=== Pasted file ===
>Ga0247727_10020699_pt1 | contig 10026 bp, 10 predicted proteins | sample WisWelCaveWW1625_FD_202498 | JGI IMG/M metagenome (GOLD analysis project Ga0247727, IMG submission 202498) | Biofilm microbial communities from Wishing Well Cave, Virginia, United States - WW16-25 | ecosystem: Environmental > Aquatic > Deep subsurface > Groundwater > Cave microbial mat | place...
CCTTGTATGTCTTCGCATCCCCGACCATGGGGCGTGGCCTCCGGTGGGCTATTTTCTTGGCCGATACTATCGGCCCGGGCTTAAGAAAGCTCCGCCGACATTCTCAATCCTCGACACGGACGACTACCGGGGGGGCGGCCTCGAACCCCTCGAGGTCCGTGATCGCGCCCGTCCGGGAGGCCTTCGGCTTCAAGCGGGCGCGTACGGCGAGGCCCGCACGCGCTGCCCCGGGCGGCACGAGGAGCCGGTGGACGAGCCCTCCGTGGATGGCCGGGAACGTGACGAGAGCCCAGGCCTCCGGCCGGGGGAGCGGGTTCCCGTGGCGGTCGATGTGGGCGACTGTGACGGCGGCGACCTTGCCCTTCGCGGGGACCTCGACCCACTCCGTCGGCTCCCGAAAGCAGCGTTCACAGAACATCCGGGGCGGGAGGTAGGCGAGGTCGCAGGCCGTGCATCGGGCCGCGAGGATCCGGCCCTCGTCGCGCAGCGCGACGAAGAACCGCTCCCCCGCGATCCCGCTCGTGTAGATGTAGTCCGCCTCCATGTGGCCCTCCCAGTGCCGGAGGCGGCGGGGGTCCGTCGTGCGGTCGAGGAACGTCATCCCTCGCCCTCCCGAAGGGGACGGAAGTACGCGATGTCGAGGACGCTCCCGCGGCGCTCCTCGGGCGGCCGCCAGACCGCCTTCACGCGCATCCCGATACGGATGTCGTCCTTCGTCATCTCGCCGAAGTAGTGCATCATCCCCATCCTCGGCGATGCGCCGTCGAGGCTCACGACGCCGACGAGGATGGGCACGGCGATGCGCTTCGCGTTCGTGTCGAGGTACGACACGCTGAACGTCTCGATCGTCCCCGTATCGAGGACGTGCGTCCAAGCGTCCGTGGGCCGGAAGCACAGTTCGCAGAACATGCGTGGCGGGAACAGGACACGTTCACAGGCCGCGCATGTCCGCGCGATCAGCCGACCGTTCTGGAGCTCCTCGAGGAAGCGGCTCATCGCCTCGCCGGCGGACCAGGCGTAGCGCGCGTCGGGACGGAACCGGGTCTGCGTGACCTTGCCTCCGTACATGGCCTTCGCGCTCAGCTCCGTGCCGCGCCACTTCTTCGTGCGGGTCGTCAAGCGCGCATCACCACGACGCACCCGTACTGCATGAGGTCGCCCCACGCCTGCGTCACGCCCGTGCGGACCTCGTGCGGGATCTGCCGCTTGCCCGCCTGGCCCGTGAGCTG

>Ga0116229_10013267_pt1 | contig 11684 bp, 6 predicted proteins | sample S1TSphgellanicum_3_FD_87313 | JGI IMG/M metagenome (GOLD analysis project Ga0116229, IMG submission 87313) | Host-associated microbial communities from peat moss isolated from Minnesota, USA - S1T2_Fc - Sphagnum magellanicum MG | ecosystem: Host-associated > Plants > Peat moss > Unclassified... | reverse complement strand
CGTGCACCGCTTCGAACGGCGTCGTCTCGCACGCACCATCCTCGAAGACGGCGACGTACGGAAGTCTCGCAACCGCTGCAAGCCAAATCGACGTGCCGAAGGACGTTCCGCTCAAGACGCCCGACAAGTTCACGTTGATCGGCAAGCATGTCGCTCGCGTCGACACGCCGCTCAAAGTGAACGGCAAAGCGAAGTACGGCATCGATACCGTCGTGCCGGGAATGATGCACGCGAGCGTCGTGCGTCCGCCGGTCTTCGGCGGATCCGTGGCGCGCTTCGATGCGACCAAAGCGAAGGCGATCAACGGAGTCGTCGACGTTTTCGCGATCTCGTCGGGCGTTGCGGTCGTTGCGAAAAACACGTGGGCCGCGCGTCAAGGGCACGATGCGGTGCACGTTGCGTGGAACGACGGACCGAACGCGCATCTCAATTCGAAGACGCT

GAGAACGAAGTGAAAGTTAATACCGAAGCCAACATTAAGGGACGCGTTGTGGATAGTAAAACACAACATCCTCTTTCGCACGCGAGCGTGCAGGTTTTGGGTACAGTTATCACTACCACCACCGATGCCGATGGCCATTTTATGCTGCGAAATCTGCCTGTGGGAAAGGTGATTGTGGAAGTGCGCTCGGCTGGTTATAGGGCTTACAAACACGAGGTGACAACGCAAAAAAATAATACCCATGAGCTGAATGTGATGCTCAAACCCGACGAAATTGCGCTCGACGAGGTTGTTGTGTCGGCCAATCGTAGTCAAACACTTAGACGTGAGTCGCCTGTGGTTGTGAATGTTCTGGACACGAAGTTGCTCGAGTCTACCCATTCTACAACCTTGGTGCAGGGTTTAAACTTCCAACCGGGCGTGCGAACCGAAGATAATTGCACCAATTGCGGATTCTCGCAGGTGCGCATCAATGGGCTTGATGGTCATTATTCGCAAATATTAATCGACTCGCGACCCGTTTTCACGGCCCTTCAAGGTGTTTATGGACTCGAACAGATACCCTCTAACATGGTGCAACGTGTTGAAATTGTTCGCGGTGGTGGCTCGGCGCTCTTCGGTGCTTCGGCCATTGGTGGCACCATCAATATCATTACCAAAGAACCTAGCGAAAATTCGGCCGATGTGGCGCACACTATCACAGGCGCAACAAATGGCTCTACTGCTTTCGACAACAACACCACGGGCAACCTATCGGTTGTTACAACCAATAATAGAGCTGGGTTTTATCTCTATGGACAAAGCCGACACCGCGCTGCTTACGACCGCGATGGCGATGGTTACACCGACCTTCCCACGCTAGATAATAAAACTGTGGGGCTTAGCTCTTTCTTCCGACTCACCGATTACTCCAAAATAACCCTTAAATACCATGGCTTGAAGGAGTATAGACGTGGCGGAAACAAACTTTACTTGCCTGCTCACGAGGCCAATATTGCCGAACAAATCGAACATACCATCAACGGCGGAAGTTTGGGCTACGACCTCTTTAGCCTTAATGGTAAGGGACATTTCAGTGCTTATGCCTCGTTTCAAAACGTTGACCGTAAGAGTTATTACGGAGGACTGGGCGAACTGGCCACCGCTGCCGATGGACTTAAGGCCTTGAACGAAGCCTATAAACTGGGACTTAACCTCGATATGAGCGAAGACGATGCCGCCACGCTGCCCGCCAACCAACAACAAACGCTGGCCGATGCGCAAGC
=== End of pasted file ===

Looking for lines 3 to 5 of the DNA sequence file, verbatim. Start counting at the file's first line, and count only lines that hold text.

>Ga0116229_10013267_pt1 | contig 11684 bp, 6 predicted proteins | sample S1TSphgellanicum_3_FD_87313 | JGI IMG/M metagenome (GOLD analysis project Ga0116229, IMG submission 87313) | Host-associated microbial communities from peat moss isolated from Minnesota, USA - S1T2_Fc - Sphagnum magellanicum MG | ecosystem: Host-associated > Plants > Peat moss > Unclassified... | reverse complement strand
CGTGCACCGCTTCGAACGGCGTCGTCTCGCACGCACCATCCTCGAAGACGGCGACGTACGGAAGTCTCGCAACCGCTGCAAGCCAAATCGACGTGCCGAAGGACGTTCCGCTCAAGACGCCCGACAAGTTCACGTTGATCGGCAAGCATGTCGCTCGCGTCGACACGCCGCTCAAAGTGAACGGCAAAGCGAAGTACGGCATCGATACCGTCGTGCCGGGAATGATGCACGCGAGCGTCGTGCGTCCGCCGGTCTTCGGCGGATCCGTGGCGCGCTTCGATGCGACCAAAGCGAAGGCGATCAACGGAGTCGTCGACGTTTTCGCGATCTCGTCGGGCGTTGCGGTCGTTGCGAAAAACACGTGGGCCGCGCGTCAAGGGCACGATGCGGTGCACGTTGCGTGGAACGACGGACCGAACGCGCATCTCAATTCGAAGACGCT

GAGAACGAAGTGAAAGTTAATACCGAAGCCAACATTAAGGGACGCGTTGTGGATAGTAAAACACAACATCCTCTTTCGCACGCGAGCGTGCAGGTTTTGGGTACAGTTATCACTACCACCACCGATGCCGATGGCCATTTTATGCTGCGAAATCTGCCTGTGGGAAAGGTGATTGTGGAAGTGCGCTCGGCTGGTTATAGGGCTTACAAACACGAGGTGACAACGCAAAAAAATAATACCCATGAGCTGAATGTGATGCTCAAACCCGACGAAATTGCGCTCGACGAGGTTGTTGTGTCGGCCAATCGTAGTCAAACACTTAGACGTGAGTCGCCTGTGGTTGTGAATGTTCTGGACACGAAGTTGCTCGAGTCTACCCATTCTACAACCTTGGTGCAGGGTTTAAACTTCCAACCGGGCGTGCGAACCGAAGATAATTGCACCAATTGCGGATTCTCGCAGGTGCGCATCAATGGGCTTGATGGTCATTATTCGCAAATATTAATCGACTCGCGACCCGTTTTCACGGCCCTTCAAGGTGTTTATGGACTCGAACAGATACCCTCTAACATGGTGCAACGTGTTGAAATTGTTCGCGGTGGTGGCTCGGCGCTCTTCGGTGCTTCGGCCATTGGTGGCACCATCAATATCATTACCAAAGAACCTAGCGAAAATTCGGCCGATGTGGCGCACACTATCACAGGCGCAACAAATGGCTCTACTGCTTTCGACAACAACACCACGGGCAACCTATCGGTTGTTACAACCAATAATAGAGCTGGGTTTTATCTCTATGGACAAAGCCGACACCGCGCTGCTTACGACCGCGATGGCGATGGTTACACCGACCTTCCCACGCTAGATAATAAAACTGTGGGGCTTAGCTCTTTCTTCCGACTCACCGATTACTCCAAAATAACCCTTAAATACCATGGCTTGAAGGAGTATAGACGTGGCGGAAACAAACTTTACTTGCCTGCTCACGAGGCCAATATTGCCGAACAAATCGAACATACCATCAACGGCGGAAGTTTGGGCTACGACCTCTTTAGCCTTAATGGTAAGGGACATTTCAGTGCTTATGCCTCGTTTCAAAACGTTGACCGTAAGAGTTATTACGGAGGACTGGGCGAACTGGCCACCGCTGCCGATGGACTTAAGGCCTTGAACGAAGCCTATAAACTGGGACTTAACCTCGATATGAGCGAAGACGATGCCGCCACGCTGCCCGCCAACCAACAACAAACGCTGGCCGATGCGCAAGC